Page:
India didn’t know whether to be happy or sad on the Watson wicket as it brought Steve Smith to the crease. Smith, just like Kohli, has been batting on another level this series and it was no different today.

He was helped by the Indian bowlers. None more so than Yadav, who at the start of Smith’s innings bowled one down the leg side and three short balls in a single over which Smith hammered for 17 runs. Australia had lost a couple of wickets but more importantly they had scored 85 runs in just 13 overs taking the lead closer to 200. There was no doubt they were batting for a declaration, and with Kohli trying to bowl them out, it made for exciting viewing.

Smith passed Bradman’s tally of 715 runs to become the highest run-getter in a four-match Test series. And he did something to Ashwin of which even the late Sir Don would have been proud. He hit Ashwin against the turn out of the rough over extra cover for six! Yes, you read that right.

The wickets kept falling though. Rogers pulled a half-tracker from Kumar straight to Raina at deep square leg, and Ashwin soon made Marsh his third victim, but that had no impact on Smith. He was batting as he had a target in his mind to reach before stumps.

Against the run of play Shami struck. It was the big wicket of Smith leg before on 71 (70). The lead was 262 with 10 overs to go in the day.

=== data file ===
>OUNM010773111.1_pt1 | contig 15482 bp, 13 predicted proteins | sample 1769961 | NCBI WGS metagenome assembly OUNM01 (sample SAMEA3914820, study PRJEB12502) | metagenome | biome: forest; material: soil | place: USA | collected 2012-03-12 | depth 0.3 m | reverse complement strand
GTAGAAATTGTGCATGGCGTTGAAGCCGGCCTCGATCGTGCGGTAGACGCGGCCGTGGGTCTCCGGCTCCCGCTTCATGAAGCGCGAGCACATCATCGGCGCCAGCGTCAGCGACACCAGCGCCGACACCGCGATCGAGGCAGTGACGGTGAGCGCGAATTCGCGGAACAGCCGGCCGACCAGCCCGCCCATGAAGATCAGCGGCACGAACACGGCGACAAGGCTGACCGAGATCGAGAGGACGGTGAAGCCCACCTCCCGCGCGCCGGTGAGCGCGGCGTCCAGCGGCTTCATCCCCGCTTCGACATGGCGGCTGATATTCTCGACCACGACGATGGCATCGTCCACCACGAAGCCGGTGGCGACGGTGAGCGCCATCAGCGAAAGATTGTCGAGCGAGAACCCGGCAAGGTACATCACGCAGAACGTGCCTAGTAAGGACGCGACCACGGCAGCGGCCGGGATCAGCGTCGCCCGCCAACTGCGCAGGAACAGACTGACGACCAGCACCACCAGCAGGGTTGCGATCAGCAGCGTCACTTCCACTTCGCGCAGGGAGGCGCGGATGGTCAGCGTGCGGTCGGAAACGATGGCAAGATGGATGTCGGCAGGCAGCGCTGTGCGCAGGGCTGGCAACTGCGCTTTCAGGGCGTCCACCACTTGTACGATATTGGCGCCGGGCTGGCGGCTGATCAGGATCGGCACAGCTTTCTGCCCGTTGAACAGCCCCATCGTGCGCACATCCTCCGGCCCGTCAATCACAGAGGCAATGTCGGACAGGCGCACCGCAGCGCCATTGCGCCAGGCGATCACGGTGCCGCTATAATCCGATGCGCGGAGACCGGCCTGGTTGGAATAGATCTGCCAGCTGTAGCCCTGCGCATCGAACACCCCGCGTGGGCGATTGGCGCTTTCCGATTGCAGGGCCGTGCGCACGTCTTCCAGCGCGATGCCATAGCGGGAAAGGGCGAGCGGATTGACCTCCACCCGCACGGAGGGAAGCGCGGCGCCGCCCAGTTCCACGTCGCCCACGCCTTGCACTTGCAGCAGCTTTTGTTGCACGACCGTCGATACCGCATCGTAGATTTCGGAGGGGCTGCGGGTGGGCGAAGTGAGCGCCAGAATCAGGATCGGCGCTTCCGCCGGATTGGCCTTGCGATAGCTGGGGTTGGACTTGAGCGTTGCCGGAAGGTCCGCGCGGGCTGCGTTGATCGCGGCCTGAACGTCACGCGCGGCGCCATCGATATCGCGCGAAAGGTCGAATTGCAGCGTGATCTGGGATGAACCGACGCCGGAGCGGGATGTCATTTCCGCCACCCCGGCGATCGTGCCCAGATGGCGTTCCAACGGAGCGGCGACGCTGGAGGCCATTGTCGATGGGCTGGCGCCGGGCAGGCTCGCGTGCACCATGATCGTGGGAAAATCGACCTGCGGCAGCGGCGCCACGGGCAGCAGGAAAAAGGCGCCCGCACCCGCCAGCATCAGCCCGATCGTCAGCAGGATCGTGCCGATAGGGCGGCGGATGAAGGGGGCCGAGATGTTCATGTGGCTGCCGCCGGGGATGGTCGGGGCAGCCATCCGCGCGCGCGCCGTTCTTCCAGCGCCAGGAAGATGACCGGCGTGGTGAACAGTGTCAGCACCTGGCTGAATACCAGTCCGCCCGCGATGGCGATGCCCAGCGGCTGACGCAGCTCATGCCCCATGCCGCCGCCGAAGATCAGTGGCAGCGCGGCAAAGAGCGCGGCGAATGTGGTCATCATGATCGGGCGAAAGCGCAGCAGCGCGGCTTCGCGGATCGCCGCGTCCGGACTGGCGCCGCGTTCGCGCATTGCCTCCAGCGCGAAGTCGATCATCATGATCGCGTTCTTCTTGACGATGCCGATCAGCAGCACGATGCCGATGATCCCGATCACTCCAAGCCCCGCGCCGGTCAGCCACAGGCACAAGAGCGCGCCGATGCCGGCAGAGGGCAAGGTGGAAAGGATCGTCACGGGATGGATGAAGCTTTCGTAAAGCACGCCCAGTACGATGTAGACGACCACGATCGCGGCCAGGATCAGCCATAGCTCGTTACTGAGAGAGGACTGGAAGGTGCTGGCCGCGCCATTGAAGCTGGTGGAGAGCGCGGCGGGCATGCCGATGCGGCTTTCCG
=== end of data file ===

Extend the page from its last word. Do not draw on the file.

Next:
The real carnage began when Smith got out. Burns completely took the Indian attack apart blazing his way to a 39 ball 66 and with Haddin amassed 86 off just 52 balls rocketing Australia’s lead to 348 before bad light and rain ended the day’s play with one over to go.

Umesh Yadav bore the brunt of the onslaught. His three over spell read: 4 5nb . . 4 . 4 4 4 . 1 . 1 1 4 4 4 4 1 as Australia piled up 213 in the session. Australia will most probably declare overnight. They already have enough. With the ball misbehaving, Lyon will pose the biggest threat, and the fact that India will go for the target would mean for excellent viewing on final day of the series.


Viraj Deshpande is the Editor-in-Chief at



About Viraj Deshpande

A 22 year old journalism grad and an absolute cricket tragic who believes test cricket is greater than everything else under the Sun. Viraj spends his afternoons-evenings-late nights-early mornings running


  1. Two young Captains of two great cricketing nations. Both confident in their ability. Both exciting to watch. Both world class. Leading young – well Australia will be soon – teams of talented cricketers. Stand by for a decade or so of intense rivalry. Captain Kohli will make sure of that. Don’t you just love the way he plays his cricket? And hasn’t Smith grown into the captaincy? And no hamstring problems either. Hope the weather holds. Day 5 promises a furious finale to an enthralling series.

  2. Malcolm Ashwood says

    Interesting thoughts , must agree to disagree re Kohli trying to bowl aust out , still very negative field placings far from impressed with him tactically and has done some bewildering things such as bowlers having 1 over spells . Questionable communication re other players seemed to heavily influence the selection of this side we wait for repercussions later . Smith in amazing form and Burns was incredible late in the day , last over should have occurred 2 . Aust by very attacking batting have set up the last day for possibly a exciting finish on yet another v poor wicket

  3. Dave Brown says

    Another good write-up, Viraj (you were right about the pitch, of course). Hopefully we have a declaration before the start of play. There’s a 60% chance of rain so Smith cannot count on a full day’s play (he was robbed of another century yesterday too – he needs the runs…).